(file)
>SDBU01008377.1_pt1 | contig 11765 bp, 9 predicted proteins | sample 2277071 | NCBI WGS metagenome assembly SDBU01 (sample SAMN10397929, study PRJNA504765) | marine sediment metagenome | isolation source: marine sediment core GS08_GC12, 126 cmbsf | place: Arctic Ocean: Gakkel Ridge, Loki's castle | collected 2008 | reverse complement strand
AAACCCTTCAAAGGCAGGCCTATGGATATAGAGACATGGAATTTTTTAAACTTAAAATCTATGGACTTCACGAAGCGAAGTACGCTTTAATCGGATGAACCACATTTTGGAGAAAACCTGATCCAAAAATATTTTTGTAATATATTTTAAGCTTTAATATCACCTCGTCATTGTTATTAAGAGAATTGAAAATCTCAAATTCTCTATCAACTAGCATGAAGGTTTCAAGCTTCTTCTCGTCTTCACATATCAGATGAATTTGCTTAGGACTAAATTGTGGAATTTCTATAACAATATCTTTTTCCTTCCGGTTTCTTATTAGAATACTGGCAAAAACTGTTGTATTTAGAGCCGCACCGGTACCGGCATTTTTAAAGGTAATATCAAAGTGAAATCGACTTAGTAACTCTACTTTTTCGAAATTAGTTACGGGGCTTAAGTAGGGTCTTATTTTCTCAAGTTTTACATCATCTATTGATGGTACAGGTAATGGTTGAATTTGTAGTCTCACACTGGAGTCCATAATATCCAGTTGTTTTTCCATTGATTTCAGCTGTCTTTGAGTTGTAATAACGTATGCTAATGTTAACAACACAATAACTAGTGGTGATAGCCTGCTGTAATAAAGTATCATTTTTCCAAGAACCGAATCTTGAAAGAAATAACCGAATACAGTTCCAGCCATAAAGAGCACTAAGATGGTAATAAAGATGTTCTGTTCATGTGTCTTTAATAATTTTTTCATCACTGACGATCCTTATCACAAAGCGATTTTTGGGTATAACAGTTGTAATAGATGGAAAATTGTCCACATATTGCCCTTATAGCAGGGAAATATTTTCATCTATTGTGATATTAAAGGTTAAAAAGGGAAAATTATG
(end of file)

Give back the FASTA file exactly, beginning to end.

>SDBU01008377.1_pt1 | contig 11765 bp, 9 predicted proteins | sample 2277071 | NCBI WGS metagenome assembly SDBU01 (sample SAMN10397929, study PRJNA504765) | marine sediment metagenome | isolation source: marine sediment core GS08_GC12, 126 cmbsf | place: Arctic Ocean: Gakkel Ridge, Loki's castle | collected 2008 | reverse complement strand
AAACCCTTCAAAGGCAGGCCTATGGATATAGAGACATGGAATTTTTTAAACTTAAAATCTATGGACTTCACGAAGCGAAGTACGCTTTAATCGGATGAACCACATTTTGGAGAAAACCTGATCCAAAAATATTTTTGTAATATATTTTAAGCTTTAATATCACCTCGTCATTGTTATTAAGAGAATTGAAAATCTCAAATTCTCTATCAACTAGCATGAAGGTTTCAAGCTTCTTCTCGTCTTCACATATCAGATGAATTTGCTTAGGACTAAATTGTGGAATTTCTATAACAATATCTTTTTCCTTCCGGTTTCTTATTAGAATACTGGCAAAAACTGTTGTATTTAGAGCCGCACCGGTACCGGCATTTTTAAAGGTAATATCAAAGTGAAATCGACTTAGTAACTCTACTTTTTCGAAATTAGTTACGGGGCTTAAGTAGGGTCTTATTTTCTCAAGTTTTACATCATCTATTGATGGTACAGGTAATGGTTGAATTTGTAGTCTCACACTGGAGTCCATAATATCCAGTTGTTTTTCCATTGATTTCAGCTGTCTTTGAGTTGTAATAACGTATGCTAATGTTAACAACACAATAACTAGTGGTGATAGCCTGCTGTAATAAAGTATCATTTTTCCAAGAACCGAATCTTGAAAGAAATAACCGAATACAGTTCCAGCCATAAAGAGCACTAAGATGGTAATAAAGATGTTCTGTTCATGTGTCTTTAATAATTTTTTCATCACTGACGATCCTTATCACAAAGCGATTTTTGGGTATAACAGTTGTAATAGATGGAAAATTGTCCACATATTGCCCTTATAGCAGGGAAATATTTTCATCTATTGTGATATTAAAGGTTAAAAAGGGAAAATTATG